This realization gives a new look to topographical maps of cities, showing with a three-dimensional effect buildings, trees and any other object on the surface. They can have a two-fold function: to emphasize the differences from the past or to show the current city in its complexity. In the first case, the transformation that the city has undergone is highlighted by comparing the current urban situation derived from the digital elevation model and a previous one taken from a historical topographic map. The combination of the two shows the evolution of the urban environment, roads network and the expansion of the city over the years. In the second case through the use of a modern urban plan, the aim is to enhance and emphasize the characteristics of the city, without looking for differences, since the digital elevation model and the map are contemporary.
The purpose of a geologic map is to represent the distribution of different rock types in a given geographic area. The bedrock formations, due to the density given by the elevation model and the colors of the geological map, bring a new and unique look to the final image. Geological maps look like impressionist paintings, where rock types on the Earth's surface are depicted in different colours, creating a multitude of colour patches that characterise the geographical area of interest. The application of a digital elevation model emphasises the innate three-dimensional nature of the terrain sections' of a geological map, making them lose their initial, practical and aseptic function, as technical maps and become pieces of art.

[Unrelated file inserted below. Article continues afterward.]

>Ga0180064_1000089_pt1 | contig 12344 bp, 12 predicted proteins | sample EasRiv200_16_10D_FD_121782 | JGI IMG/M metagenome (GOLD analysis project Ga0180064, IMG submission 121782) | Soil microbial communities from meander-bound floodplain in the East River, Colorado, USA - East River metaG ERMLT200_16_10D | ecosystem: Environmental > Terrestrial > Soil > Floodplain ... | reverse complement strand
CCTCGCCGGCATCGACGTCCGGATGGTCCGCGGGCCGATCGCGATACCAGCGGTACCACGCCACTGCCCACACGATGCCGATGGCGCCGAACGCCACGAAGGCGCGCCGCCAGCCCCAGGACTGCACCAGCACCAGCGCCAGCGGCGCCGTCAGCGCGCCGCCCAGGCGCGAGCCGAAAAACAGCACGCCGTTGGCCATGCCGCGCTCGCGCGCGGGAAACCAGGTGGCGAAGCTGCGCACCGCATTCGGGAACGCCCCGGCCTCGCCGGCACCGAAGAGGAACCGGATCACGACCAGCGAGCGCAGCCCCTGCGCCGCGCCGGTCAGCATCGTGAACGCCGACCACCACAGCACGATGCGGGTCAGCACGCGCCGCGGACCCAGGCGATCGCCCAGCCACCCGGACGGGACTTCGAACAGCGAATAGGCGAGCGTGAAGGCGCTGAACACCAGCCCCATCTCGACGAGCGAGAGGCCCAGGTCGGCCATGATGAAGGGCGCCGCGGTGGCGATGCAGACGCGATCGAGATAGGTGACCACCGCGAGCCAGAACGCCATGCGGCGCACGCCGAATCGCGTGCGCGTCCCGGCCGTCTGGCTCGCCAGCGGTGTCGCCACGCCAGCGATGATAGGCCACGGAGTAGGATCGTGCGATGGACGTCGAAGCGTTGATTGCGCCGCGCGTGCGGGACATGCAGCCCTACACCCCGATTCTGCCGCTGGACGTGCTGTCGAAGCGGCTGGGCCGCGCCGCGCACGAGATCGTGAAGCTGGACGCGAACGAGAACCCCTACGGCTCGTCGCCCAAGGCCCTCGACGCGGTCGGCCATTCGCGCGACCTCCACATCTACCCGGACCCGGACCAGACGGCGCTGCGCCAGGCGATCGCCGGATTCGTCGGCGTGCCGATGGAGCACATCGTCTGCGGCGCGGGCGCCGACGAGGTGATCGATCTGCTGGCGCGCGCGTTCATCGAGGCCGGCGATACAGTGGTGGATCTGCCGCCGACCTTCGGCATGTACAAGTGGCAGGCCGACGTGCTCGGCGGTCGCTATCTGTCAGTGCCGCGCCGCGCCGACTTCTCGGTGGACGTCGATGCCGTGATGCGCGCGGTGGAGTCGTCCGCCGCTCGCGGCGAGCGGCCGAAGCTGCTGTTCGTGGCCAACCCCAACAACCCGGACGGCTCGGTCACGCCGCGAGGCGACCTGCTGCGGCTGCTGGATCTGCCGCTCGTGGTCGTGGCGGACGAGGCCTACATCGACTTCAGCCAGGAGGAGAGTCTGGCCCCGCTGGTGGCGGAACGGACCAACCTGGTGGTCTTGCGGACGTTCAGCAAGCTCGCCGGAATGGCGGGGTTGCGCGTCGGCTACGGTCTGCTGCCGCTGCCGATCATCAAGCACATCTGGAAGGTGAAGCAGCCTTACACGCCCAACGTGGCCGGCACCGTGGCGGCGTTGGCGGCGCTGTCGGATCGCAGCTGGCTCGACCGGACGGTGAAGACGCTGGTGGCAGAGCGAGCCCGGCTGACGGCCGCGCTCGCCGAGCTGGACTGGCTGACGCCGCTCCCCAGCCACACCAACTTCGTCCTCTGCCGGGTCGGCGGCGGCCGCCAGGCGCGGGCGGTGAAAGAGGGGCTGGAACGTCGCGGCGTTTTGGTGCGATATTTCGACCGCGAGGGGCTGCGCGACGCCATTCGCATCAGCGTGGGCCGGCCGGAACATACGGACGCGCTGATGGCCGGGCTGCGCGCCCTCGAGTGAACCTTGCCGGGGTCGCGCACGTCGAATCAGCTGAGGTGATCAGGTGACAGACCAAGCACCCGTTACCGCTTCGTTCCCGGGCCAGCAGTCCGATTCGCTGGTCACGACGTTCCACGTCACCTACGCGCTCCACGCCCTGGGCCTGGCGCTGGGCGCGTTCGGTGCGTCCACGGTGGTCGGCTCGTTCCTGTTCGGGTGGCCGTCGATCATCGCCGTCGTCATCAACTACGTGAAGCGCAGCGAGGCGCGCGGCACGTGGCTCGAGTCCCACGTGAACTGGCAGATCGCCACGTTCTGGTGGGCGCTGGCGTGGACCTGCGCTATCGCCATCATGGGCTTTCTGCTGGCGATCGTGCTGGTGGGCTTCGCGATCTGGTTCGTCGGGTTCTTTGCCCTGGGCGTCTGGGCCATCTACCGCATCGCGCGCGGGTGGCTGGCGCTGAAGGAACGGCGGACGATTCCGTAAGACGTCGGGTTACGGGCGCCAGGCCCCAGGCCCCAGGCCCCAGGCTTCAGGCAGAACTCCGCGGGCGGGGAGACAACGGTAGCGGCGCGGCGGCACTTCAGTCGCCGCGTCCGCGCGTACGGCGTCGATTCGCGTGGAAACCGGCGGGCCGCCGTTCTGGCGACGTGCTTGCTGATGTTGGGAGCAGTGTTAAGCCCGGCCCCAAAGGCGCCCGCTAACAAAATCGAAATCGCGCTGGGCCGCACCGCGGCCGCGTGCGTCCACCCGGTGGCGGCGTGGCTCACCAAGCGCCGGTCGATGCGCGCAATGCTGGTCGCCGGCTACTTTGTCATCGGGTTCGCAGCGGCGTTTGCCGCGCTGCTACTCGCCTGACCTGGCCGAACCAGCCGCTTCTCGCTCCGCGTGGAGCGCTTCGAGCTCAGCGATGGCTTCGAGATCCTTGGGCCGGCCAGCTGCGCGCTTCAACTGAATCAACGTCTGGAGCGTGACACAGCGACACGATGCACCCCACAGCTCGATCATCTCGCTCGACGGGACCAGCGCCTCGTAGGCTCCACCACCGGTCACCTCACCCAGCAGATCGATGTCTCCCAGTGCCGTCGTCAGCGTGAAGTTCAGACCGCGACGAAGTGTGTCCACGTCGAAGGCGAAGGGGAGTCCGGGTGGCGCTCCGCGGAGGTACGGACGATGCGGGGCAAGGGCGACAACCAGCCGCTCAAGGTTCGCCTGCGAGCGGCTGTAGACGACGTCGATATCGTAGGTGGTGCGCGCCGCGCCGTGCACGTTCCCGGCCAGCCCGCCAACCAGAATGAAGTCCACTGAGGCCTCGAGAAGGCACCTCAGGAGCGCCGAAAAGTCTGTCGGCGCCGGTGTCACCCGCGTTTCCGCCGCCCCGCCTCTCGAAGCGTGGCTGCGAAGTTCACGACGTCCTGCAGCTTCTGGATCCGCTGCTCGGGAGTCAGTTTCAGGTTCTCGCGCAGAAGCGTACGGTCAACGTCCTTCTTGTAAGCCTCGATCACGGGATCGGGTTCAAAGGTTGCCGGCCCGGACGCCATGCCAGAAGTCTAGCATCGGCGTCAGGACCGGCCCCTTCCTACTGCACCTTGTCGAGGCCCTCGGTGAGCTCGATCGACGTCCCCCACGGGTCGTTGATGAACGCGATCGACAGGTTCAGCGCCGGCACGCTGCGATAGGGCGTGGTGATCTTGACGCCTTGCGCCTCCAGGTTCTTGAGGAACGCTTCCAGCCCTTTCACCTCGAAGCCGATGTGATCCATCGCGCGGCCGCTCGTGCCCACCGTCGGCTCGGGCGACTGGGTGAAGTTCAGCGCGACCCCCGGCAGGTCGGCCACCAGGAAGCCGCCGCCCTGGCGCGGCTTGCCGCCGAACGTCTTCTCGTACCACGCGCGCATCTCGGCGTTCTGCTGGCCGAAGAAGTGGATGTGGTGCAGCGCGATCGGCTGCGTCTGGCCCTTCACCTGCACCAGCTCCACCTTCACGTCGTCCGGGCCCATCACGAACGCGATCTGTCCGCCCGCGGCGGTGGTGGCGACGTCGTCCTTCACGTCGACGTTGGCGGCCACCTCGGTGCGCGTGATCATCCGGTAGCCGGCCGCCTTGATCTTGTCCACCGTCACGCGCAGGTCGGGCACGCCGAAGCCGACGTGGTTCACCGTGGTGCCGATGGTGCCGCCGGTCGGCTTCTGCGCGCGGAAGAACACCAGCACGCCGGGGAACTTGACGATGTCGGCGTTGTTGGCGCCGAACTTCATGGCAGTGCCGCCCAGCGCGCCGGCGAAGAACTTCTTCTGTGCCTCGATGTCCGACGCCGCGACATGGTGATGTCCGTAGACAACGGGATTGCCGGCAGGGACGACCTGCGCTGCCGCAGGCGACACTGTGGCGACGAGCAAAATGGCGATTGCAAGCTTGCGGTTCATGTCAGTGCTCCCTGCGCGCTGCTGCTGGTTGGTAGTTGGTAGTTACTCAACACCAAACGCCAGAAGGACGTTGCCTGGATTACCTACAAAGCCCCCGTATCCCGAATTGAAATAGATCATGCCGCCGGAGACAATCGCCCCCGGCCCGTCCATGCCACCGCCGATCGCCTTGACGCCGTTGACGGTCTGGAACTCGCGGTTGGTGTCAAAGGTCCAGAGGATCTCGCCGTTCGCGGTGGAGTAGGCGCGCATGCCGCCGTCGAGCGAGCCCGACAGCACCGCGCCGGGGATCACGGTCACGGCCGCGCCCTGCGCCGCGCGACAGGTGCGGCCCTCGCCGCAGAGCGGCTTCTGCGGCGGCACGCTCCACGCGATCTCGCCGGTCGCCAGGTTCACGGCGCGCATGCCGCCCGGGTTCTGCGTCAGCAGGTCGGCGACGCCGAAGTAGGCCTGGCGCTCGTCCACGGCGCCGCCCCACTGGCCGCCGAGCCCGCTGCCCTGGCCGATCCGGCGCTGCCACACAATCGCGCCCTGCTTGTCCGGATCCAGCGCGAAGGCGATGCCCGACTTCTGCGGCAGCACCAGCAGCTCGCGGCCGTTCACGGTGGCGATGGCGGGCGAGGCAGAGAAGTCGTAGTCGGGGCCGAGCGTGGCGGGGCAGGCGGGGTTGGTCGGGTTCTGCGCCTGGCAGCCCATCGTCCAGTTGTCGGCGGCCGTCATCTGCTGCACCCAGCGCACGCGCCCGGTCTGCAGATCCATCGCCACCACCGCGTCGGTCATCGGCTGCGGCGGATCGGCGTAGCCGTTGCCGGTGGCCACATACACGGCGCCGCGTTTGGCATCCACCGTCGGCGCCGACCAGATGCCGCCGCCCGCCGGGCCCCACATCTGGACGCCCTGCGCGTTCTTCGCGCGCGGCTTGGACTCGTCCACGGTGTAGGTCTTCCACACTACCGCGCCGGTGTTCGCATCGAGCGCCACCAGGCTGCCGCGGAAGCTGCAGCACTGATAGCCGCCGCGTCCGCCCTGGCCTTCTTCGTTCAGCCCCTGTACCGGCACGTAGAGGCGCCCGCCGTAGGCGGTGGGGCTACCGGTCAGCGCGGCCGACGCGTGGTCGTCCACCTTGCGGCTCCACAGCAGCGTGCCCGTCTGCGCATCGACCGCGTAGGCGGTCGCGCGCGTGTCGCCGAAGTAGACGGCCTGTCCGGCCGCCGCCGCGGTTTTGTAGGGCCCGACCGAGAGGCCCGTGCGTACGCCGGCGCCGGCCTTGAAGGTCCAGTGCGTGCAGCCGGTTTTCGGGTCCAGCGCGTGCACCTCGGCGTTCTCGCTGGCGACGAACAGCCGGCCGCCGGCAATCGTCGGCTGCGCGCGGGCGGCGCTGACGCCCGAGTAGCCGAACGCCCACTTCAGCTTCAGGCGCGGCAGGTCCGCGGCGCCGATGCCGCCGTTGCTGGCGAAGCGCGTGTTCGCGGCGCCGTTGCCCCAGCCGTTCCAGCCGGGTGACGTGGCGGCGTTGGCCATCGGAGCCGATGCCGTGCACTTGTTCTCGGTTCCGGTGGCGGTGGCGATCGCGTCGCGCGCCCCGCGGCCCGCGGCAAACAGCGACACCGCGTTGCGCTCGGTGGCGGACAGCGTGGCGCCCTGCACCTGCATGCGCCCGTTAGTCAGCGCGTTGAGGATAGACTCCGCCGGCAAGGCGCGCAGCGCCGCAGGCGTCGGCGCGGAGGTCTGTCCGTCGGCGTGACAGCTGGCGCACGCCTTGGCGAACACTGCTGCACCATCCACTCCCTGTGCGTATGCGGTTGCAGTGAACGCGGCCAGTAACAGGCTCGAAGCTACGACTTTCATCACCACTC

Hypsometric maps represent terrain elevation through the use of colors. A different color is assigned based on the elevation defined by the digital elevation model. Hypsometric maps have two major advantages over all other maps: the colours and the geographical area are free from any constraints. This freedom is due to the absence of a base map, in fact all the information provided is derived from the digital elevation model and the colour palettes assigned to the altitudes.
This type of map shows the variety of soils and their properties. The presence of color in the original map, along with the digital elevation model, give corporeality and tangibility to the map, making it look more real. As in the case of geological maps, soil maps look like impressionist paintings, where each region represented is depicted as a collection of colour's patches. Maps lose their initial function to become pieces of art, without the technical aspect.
Topographic maps depict the main features of a territory, both natural and human-made. By adding a digital elevation model to a topographic map, mountains, plains, riverbeds and forests appear three-dimensional, highlighting features of the surface that would not otherwise be appreciated by a traditional map. The maps in this case do not totally lose their technical nature, it is mitigated by the effect of relief but at the same time enriched, making elevation differences tangible, and the presence of mountains more noticeable, usually marked by a change in colour tone.